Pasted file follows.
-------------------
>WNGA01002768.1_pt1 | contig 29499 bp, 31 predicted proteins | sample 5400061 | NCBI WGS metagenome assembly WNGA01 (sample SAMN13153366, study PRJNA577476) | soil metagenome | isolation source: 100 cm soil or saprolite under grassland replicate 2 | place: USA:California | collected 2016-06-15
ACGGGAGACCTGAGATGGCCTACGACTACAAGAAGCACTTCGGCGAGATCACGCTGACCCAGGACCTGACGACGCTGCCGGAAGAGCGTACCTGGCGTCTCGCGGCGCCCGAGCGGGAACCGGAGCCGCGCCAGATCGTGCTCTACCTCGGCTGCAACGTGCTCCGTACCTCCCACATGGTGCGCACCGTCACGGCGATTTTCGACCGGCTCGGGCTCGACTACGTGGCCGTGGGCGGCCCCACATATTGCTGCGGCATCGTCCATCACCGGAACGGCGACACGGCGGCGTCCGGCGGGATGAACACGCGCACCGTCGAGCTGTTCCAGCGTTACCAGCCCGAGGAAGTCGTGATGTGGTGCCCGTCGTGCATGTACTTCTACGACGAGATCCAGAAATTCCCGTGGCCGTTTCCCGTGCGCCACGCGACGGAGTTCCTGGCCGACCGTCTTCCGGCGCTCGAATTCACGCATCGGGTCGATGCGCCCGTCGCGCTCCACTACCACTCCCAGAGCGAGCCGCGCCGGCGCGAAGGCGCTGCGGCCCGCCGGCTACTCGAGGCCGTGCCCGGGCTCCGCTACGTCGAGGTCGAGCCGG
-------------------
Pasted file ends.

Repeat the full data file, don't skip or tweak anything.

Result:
>WNGA01002768.1_pt1 | contig 29499 bp, 31 predicted proteins | sample 5400061 | NCBI WGS metagenome assembly WNGA01 (sample SAMN13153366, study PRJNA577476) | soil metagenome | isolation source: 100 cm soil or saprolite under grassland replicate 2 | place: USA:California | collected 2016-06-15
ACGGGAGACCTGAGATGGCCTACGACTACAAGAAGCACTTCGGCGAGATCACGCTGACCCAGGACCTGACGACGCTGCCGGAAGAGCGTACCTGGCGTCTCGCGGCGCCCGAGCGGGAACCGGAGCCGCGCCAGATCGTGCTCTACCTCGGCTGCAACGTGCTCCGTACCTCCCACATGGTGCGCACCGTCACGGCGATTTTCGACCGGCTCGGGCTCGACTACGTGGCCGTGGGCGGCCCCACATATTGCTGCGGCATCGTCCATCACCGGAACGGCGACACGGCGGCGTCCGGCGGGATGAACACGCGCACCGTCGAGCTGTTCCAGCGTTACCAGCCCGAGGAAGTCGTGATGTGGTGCCCGTCGTGCATGTACTTCTACGACGAGATCCAGAAATTCCCGTGGCCGTTTCCCGTGCGCCACGCGACGGAGTTCCTGGCCGACCGTCTTCCGGCGCTCGAATTCACGCATCGGGTCGATGCGCCCGTCGCGCTCCACTACCACTCCCAGAGCGAGCCGCGCCGGCGCGAAGGCGCTGCGGCCCGCCGGCTACTCGAGGCCGTGCCCGGGCTCCGCTACGTCGAGGTCGAGCCGG